The 2021 spring-summer collections from designers around the world have been unmistakably nostalgic of the 1980s and 1990s. From the return of the micro mini-skirt and bright and bold florals, to the midriff floss, which is being projected as the breakout trend of the year, this year has been about reminiscing and recontextualizing trends of the bygone years.
It also proves the 20-year-rule true that says trends run on a cycle, and return every two decades. “The 90s was supposedly known as the bad era of fashion, but the elements and pieces associated with it remain iconic and statement. Also, 90s fashion being super comfortable has been something that cannot be ignored at the start of this year,” says fashion stylist-consultant Khyati Busa.
The midriff floss, for instance, started as a micro trend and an Instagram rage among influencers but has now seen an unprecedented favour in the spring-summer 2021 runways of Charlotte Knowles, Supriya Lele, Jacquemus, Versace, Christopher Esber and Victoria Beckham. “It is something that I think will seep in as the world opens. I do see people wearing the trend to events and even casually,” says celebrity stylist Ayesha Amin Nigam.
The midriff floss trend gets its name from the crisscross strands running across the midriff that resemble the dental floss. It can arise from crop tops, skirts, bikinis, trousers and cut-out maxi dresses in gentle, easy silhouettes. The style is reminiscent of the risqué 1990s and early 2000 when the visible thong was reigning supreme via Destiny’s Child Y2K period, Britney Spears, Christina Aguilera and Paris Hilton. Cut to 2020, British Vogue’s December 2020 cover had Queen Bey in a low-back, red Christopher John Rogers gown with a crystal-encrusted Agent Provocateur G-string on display. Even supermodels Bella Hadid, Hailey Bieber, Emily Rajatowski and Kim Kardashian have been spotted following this trend. “Despite being a bit of a risqué trend, it still is the most wearable version of what we saw in the 90s. It may be strings that would attach to both the top and bottom of the outfit or just one side or just the top or just the bottom. It is likely to be seen a lot more this spring-summer,” predicts Busa.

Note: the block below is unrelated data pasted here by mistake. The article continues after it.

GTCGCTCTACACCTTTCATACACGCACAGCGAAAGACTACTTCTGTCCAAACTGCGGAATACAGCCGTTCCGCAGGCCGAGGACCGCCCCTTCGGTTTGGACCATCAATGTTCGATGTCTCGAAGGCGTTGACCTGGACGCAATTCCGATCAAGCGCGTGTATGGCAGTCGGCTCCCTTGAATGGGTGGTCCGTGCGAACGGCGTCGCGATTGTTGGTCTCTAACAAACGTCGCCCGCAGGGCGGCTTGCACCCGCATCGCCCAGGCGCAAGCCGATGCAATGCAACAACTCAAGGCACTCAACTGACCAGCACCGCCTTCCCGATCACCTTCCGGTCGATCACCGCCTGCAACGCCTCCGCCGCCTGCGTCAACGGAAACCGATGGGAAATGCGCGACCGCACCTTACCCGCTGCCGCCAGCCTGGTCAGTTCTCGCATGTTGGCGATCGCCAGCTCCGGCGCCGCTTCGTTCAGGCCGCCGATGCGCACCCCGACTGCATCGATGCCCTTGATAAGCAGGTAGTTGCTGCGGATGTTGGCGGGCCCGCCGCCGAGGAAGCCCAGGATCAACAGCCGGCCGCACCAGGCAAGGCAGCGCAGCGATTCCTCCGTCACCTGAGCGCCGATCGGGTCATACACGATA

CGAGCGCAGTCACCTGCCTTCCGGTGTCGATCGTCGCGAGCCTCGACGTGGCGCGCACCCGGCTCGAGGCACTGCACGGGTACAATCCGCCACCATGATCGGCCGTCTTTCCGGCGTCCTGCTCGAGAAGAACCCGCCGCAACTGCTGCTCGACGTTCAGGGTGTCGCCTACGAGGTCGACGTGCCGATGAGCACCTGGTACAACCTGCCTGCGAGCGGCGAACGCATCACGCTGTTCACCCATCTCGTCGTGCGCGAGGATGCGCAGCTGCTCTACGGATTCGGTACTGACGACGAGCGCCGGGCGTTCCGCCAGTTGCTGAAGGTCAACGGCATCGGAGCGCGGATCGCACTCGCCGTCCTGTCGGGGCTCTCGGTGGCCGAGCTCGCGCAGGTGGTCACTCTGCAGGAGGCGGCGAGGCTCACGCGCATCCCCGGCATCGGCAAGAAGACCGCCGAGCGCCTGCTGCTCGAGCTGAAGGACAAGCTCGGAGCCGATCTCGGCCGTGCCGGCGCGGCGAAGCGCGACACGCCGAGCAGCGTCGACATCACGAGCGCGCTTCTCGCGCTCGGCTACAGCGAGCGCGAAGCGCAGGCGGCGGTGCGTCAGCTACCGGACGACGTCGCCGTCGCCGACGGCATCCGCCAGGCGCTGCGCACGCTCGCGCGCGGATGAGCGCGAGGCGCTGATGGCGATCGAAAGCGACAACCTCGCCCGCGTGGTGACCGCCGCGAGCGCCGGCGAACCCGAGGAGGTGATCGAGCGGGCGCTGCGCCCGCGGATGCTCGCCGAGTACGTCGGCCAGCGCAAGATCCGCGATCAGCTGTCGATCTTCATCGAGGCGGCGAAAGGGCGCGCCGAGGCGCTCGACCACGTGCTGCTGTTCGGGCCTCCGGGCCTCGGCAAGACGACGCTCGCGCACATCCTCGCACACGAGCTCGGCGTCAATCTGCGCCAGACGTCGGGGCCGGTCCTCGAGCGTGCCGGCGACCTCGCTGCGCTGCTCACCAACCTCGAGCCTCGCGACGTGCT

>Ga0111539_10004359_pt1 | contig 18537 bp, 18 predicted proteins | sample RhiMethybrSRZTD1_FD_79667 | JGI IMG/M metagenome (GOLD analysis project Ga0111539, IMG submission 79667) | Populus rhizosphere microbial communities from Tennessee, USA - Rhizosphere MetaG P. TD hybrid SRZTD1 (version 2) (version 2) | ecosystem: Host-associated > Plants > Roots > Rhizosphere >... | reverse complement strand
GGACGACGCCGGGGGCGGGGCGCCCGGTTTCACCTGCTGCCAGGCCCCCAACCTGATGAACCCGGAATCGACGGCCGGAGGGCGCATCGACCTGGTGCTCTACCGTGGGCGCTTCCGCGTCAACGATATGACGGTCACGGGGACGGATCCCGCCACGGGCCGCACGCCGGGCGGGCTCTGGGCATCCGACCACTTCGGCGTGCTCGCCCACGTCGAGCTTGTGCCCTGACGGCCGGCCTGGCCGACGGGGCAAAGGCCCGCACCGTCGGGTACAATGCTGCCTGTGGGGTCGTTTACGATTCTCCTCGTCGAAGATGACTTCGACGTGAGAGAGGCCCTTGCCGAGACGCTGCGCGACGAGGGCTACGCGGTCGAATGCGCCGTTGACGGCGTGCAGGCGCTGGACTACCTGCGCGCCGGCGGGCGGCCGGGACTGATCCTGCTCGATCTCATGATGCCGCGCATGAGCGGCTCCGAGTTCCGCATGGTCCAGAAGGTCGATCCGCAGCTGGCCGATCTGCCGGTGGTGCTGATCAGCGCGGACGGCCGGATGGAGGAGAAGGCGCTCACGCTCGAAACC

Fashion influencer Komal Pandey finds its "very liberating. I think Indian women invented the midriff exposé while tying sarees. It’s, of course, a more ‘out there’ version and I’m totally here for it. I’ve been midriff flossing since lockdown and I haven’t looked back. Nobody does flossing like Jacquemus. The midriff floss works the best with dhoti/draped skirts. The silhouettes carve every body type in a verysexy and understated manner."
Given that the trend is an exception to the steady rise of nap dresses, work-from-home outfits, and loungewear during the pandemic, the ubiquity of the midriff floss is surprising. But given its rage, both on and off the runway, resistance seems futile.